How Would Carano Fare in Today's Women's Division?

Obviously, when it comes to Carano, there are many factors to consider when it comes to a possible UFC run in 2014. 

She hasn't fought since August 2009. She had trouble making weight, even when it came to 140 pounds. It's unknown how much she has been training since leaving the sport.

It's basically impossible to say how much better or (far more likely) worse a 2014 version of Carano is compared to the 2008 model. Because of that, let's simply hypothesize using her circa 2008.

It has been said many times but is worth repeating: Women's MMA today is far, far more evolved than it was a few years ago. When Carano was a top female fighter, weight classes were borderline nonexistent, and fighters' skill sets were still very narrow. 

While women's MMA is still a work in progress, legitimate athletes and world-class grapplers are funneling into the sport en masse. There were no Ronda Rouseys or Sara McManns in 2008, and the difference between today's best and the best of 2008 is apparent every time they happen to face off.

Carano was ahead of her time in the same way Chuck Liddell was ahead of other fighters back in the day. Her striking was generally superior to her competition, and her grappling game was evolved just enough to avoid being put in a position where she couldn't use it. That is a concept the competition just hadn't quite grasped yet, and it's something female mixed martial artists are still in the process of rectifying.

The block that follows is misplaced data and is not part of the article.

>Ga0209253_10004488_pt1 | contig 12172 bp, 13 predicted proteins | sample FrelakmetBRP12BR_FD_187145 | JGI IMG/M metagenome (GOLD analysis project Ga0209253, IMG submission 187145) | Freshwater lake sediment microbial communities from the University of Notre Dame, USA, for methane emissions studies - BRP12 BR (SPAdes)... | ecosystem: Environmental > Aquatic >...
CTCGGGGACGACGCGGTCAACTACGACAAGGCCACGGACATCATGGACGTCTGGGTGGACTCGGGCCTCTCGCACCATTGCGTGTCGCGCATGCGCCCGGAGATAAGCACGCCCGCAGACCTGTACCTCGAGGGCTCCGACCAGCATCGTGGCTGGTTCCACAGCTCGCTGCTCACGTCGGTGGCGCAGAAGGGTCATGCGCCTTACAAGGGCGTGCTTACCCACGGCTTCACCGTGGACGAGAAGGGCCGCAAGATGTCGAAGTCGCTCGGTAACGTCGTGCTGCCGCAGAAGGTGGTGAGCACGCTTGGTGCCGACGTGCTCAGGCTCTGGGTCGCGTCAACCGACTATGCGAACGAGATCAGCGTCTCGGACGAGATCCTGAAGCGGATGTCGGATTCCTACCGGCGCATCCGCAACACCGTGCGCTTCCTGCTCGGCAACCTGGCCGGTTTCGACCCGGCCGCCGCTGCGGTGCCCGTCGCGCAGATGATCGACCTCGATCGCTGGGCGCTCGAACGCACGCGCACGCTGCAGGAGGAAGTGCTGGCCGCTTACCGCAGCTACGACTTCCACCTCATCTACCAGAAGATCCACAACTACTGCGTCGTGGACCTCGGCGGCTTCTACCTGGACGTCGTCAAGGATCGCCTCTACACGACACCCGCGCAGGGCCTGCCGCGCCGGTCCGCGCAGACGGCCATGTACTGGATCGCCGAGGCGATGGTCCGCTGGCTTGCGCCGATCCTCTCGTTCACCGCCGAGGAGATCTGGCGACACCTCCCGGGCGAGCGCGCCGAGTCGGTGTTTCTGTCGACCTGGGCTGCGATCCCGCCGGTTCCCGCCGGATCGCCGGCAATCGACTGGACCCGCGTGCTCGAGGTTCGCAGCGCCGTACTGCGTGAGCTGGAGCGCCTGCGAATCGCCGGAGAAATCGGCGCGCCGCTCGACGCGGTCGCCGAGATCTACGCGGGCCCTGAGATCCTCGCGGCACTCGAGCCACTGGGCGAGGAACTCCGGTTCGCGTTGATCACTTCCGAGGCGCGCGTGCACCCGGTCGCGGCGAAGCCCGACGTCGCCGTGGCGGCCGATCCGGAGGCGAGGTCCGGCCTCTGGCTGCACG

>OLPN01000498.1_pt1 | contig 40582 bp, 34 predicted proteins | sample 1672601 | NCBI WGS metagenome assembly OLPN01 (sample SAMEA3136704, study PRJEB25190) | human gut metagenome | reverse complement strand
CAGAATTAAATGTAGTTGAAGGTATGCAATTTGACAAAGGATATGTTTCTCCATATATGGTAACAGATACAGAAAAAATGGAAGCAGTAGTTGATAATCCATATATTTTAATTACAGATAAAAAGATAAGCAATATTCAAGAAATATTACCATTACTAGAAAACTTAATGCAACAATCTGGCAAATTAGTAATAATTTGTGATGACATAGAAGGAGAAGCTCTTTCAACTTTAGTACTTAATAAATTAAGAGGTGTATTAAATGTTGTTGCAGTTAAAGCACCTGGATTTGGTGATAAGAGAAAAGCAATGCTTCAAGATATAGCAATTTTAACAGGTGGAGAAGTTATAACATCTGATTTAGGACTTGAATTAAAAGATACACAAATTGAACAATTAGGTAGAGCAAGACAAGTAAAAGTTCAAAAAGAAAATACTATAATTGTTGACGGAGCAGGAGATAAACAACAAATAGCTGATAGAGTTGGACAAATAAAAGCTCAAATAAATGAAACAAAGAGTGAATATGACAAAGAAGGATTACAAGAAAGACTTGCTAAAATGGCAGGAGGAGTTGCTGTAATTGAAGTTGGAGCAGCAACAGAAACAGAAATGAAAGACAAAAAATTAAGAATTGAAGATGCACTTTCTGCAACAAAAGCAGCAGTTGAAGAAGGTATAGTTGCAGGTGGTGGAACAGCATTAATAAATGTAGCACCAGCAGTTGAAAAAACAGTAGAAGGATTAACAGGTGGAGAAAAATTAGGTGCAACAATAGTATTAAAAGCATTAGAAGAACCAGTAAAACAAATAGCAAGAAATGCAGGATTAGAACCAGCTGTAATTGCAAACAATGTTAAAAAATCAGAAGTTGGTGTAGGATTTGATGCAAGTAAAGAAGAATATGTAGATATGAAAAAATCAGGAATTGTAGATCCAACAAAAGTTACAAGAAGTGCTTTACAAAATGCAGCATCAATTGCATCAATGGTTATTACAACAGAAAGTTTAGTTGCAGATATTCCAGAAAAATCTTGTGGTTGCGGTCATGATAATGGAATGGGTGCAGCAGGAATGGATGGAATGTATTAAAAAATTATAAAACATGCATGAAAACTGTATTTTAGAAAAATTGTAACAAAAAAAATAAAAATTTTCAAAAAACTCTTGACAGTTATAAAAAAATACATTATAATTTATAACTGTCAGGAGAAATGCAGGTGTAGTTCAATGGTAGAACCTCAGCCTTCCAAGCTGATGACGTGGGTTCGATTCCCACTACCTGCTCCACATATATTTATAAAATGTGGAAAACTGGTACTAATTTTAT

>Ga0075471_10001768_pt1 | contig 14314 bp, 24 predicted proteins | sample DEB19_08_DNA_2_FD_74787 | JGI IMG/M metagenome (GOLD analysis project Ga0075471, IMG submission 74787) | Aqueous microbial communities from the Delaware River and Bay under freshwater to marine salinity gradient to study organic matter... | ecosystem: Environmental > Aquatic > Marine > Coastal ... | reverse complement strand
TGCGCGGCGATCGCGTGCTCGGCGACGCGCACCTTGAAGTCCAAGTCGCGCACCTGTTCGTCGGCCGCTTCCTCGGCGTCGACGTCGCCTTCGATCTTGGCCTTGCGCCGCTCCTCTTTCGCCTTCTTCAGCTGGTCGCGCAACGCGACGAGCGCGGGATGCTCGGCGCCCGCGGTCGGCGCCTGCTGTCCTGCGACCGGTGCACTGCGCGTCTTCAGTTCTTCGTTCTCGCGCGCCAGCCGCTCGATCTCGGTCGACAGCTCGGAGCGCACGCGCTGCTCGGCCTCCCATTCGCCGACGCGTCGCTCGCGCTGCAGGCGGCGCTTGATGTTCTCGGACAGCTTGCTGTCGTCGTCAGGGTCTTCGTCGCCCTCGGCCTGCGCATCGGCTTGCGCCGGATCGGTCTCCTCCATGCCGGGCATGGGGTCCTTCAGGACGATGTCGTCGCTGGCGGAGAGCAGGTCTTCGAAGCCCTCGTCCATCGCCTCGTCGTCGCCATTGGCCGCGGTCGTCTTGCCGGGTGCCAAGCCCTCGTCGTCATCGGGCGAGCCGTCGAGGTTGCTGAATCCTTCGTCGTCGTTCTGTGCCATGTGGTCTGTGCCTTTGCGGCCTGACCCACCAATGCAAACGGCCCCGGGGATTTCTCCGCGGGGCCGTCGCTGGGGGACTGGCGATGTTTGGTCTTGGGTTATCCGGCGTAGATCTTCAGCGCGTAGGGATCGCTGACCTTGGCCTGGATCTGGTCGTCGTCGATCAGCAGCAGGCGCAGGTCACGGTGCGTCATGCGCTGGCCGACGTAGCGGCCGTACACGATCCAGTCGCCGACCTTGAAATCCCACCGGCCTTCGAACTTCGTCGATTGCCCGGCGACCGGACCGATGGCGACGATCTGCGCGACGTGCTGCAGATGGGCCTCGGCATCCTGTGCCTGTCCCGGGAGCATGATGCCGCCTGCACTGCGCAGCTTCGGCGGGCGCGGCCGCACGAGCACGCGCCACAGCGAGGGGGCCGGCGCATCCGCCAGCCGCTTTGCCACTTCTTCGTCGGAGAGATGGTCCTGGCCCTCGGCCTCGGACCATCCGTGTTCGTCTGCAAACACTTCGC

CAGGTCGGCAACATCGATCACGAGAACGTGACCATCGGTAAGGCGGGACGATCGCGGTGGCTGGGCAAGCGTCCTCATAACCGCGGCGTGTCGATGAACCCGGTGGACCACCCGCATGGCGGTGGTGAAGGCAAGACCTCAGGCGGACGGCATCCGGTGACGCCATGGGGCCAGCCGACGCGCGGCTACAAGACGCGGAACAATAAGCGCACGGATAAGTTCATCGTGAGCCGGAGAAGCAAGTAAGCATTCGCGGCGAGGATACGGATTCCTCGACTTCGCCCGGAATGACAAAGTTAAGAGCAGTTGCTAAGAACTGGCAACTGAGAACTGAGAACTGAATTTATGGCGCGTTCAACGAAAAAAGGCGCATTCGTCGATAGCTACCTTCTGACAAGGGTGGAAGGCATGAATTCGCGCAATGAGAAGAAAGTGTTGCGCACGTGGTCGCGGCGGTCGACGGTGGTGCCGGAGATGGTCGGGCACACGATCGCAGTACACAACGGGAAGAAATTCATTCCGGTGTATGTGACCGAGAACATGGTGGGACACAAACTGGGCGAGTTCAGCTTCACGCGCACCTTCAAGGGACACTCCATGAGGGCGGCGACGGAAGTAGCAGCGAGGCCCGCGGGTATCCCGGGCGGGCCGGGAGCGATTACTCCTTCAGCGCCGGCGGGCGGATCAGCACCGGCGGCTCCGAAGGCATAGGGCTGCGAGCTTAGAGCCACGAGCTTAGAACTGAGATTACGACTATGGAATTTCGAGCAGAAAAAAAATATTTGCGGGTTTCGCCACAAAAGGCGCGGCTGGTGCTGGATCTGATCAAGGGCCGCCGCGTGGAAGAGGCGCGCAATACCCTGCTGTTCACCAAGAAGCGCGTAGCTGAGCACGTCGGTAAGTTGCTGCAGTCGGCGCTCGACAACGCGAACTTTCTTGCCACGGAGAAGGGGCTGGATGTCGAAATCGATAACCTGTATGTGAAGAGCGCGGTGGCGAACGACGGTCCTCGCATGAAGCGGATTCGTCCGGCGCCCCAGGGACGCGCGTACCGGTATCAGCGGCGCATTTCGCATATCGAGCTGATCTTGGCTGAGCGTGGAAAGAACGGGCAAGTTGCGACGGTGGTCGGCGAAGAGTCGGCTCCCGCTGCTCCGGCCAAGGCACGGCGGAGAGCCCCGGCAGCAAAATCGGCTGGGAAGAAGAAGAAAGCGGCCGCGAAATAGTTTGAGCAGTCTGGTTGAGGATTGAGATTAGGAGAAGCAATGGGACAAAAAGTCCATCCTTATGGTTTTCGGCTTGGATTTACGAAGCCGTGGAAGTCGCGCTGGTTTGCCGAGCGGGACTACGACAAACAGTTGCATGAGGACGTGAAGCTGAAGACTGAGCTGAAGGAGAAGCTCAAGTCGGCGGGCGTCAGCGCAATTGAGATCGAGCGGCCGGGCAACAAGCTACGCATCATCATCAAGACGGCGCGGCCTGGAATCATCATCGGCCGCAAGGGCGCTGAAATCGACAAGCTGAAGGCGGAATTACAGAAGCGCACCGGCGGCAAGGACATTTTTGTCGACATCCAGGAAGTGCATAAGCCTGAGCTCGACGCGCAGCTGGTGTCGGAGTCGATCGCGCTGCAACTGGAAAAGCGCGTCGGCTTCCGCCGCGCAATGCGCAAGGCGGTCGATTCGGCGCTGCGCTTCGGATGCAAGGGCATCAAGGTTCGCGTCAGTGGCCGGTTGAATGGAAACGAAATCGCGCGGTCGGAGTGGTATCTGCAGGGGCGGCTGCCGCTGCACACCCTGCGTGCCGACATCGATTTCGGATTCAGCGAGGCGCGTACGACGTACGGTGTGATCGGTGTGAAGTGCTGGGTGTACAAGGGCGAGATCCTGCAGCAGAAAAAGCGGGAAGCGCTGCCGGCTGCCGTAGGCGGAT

A combination of formidable striking and raw physical strength won't make her a champion at this point—not with Ronda Rousey around, at leastbut it would definitely be enough to get wins.

The Ultimate Fighter 18 runners-up and undersized scrappers like Amanda Nunes and Bethe Correia would likely be easy pickings for Carano (who, as it stands, is good enough to qualify as Top 10 right now). Past that lot, though, it is a question of individual matchups. 

Would she be able to compete with Sara McMann and Ronda Rousey, who have Olympic medals in takedowns? Probably not.

Would she be able to avoid the mat against less accomplished fighters who have grappling backgrounds like Cat Zingano, Alexis Davis and Miesha Tate? Could she do work in the clinch against formidable dirty boxers like Jessica Eye and Sarah Kaufman? 

It's tough to say but ultimately irrelevant. If Carano is going to make a comeback, it will almost certainly be against Rousey, and only Rousey. It's unlikely she would stick around following a loss, and it's borderline impossible that she would take the belt.

If she entered the field like a regular fighter, didn't lose much strength from the weight cut and was on par today with where she was with EliteXC, she would be a welcome addition to the division.

Carano, however, probably won't end up being a real part of the division. In reality, she is a sideshow that shows how desperate the UFC is for star power at this point.